Child kidnappings a growing problem in Pakistan

The gang who snatched five-year-old Sahil Saeed could be linked to wider militant groups - with child kidnappings becoming a growing problem in Pakistan, leading experts said today.

The adduction was symptomatic of the "extremely weak police force and the general breakdown of law and order in Punjab", said Farzana Shaikh, author of Making Friends With Pakistan.



Pakistan is among the top five most dangerous countries in the world for kidnap and ransom with incidents in the "mid-to-high hundreds" each year, according to estimates from global security firm red24.



But Ms Shaikh said it was rare to see a Briton targeted.



She said: "Firstly, we know very little about the actual circumstances of the kidnapping. We have just hearsay and it is difficult to know whether it is just a criminal gang or wider militant groups, which are becoming more widespread and well established in Punjab.



"If it's the latter then it is a concern - if it is the former then it would raise fewer worries from a wider British perspective."



Kidnappings of Britons in the country remain rare but the incident could damage Pakistan's already battered reputation for safety, she said.



"I think it will raise the temperature and bring the spotlight back onto Pakistan which is already struggling with a poor image.



"This is too early to suggest if kidnappings are a growing trend - I suspect not - it's important not to get too out of hand."



Punjab is a particularly dangerous area thanks to the spread of militancy since the 1990s, she added.



"That militancy has spread out from the tribal regions to Punjab. This is well-documented.



"They have long been attached to the Punjab and some even have links with al Qaida.



"Unquestionably this will be of concern to police, especially considering the worrying indictment that members of the Punjabi government have been reluctant to renounce their contact with militant groups."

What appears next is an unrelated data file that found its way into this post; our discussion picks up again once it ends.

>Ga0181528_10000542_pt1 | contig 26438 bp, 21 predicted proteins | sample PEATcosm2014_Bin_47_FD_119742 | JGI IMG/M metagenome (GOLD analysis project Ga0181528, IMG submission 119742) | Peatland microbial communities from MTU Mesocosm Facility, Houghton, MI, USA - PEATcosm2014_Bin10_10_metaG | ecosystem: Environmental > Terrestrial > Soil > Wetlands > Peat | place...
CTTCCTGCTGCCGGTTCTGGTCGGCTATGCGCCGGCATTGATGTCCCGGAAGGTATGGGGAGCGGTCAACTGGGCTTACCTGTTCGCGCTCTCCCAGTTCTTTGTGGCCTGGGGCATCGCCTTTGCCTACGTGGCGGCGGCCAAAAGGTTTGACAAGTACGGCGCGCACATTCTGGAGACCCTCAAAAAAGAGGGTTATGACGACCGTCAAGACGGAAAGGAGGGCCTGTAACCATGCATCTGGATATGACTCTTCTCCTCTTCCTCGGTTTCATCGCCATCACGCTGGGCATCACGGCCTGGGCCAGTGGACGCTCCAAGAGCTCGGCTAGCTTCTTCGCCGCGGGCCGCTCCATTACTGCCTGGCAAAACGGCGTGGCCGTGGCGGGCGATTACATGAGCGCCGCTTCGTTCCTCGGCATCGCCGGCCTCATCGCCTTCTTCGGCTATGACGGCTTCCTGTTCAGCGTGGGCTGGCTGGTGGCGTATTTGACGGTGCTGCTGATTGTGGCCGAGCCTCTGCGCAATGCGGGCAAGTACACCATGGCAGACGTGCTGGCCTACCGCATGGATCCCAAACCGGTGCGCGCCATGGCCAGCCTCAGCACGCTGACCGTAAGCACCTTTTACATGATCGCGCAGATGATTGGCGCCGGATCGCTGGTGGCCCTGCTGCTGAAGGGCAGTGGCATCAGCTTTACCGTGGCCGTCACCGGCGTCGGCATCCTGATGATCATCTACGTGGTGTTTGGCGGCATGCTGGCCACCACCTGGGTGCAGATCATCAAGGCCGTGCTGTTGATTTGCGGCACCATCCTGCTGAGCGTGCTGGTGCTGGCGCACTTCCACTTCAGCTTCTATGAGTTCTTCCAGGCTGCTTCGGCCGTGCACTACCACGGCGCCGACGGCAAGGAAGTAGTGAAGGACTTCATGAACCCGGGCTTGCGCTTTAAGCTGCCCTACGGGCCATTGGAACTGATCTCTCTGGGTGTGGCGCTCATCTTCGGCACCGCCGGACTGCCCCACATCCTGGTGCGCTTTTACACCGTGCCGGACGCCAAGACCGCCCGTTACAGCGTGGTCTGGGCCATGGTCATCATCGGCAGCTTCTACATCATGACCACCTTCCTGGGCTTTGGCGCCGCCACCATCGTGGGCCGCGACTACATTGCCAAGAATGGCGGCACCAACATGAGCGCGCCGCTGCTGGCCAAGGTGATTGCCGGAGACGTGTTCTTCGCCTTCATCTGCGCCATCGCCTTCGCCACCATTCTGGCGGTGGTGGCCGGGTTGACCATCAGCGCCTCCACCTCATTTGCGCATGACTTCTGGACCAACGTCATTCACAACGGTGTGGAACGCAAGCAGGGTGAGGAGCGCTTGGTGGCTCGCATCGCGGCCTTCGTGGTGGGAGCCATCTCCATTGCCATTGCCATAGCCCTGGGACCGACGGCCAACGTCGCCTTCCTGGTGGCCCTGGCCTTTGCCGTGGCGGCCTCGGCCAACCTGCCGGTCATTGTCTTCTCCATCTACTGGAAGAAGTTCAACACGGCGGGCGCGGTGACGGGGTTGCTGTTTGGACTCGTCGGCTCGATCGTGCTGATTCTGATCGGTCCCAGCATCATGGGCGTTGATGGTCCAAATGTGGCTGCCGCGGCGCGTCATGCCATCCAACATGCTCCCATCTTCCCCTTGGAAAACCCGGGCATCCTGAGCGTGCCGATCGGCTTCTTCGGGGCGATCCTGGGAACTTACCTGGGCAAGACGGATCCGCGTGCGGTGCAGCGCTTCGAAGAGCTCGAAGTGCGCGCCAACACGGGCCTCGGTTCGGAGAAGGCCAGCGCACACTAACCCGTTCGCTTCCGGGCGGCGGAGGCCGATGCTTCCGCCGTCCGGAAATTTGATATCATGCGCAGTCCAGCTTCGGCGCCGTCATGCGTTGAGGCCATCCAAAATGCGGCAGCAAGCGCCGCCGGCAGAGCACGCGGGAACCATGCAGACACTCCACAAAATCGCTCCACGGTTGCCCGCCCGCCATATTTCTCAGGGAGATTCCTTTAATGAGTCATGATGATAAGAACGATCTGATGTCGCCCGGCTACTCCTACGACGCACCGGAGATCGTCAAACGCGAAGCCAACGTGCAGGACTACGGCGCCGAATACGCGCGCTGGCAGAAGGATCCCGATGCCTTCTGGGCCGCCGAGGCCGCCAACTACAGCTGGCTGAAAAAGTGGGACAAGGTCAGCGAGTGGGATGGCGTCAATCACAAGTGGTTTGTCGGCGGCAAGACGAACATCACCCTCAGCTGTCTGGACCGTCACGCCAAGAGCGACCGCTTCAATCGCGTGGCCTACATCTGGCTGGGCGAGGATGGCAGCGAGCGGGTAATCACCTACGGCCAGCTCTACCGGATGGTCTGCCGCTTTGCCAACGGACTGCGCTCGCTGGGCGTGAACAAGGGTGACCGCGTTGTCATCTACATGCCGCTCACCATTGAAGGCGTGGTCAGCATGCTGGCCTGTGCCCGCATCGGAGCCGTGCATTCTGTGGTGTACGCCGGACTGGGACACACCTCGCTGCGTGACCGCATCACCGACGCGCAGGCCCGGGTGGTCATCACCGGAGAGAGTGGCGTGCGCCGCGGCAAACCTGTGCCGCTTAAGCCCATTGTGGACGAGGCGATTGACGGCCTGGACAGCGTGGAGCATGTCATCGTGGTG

Lee Niblett, of red24, said Pakistani government statistics on kidnap were unreliable.



But he added: "Pakistan is in the top five countries in the world for kidnap for ransom incidents.



"Pakistani government statistics on the kidnap and ransom threat, like many in the developing world, are unreliable.



"Many incidents are not reported to the authorities for fear of retaliation by the kidnappers or of police corruption, collusion or ineptitude.



"There are also wide disparities in figures between police departments and other law enforcement agencies.



"However, we at red24 estimate that actual kidnap and ransom incidents probably number in the mid to high hundreds annually.



"There appears to have been a spike in kidnappings at the start of this year.



"Kidnappings in Pakistan are carried out by Pakistani militants, separatists, professional criminal groups and inexperienced and desperate criminal individuals.



"The majority of kidnappings for ransom, however, involve criminal gangs who normally target local businessmen.



"Although foreign nationals have been targeted, particularly by Pakistani-Taliban, other Islamist militant groups and Baluch separatists, the majority of victims remain local nationals."



The abduction of children in Pakistan is an increasing problem, Mr Niblett added.



"By targeting youngsters, kidnappers hope to play on the parents' emotions to secure quick and sizeable ransom payments."

Suggested Topics
Start your day with The Independent, sign up for daily news emails
  • Get to the point
Latest stories from i100
Have you tried new the Independent Digital Edition apps?
Independent Dating
and  

By clicking 'Search' you
are agreeing to our
Terms of Use.

iJobs Job Widget
iJobs General

Recruitment Genius: Senior Digital Marketing Consultant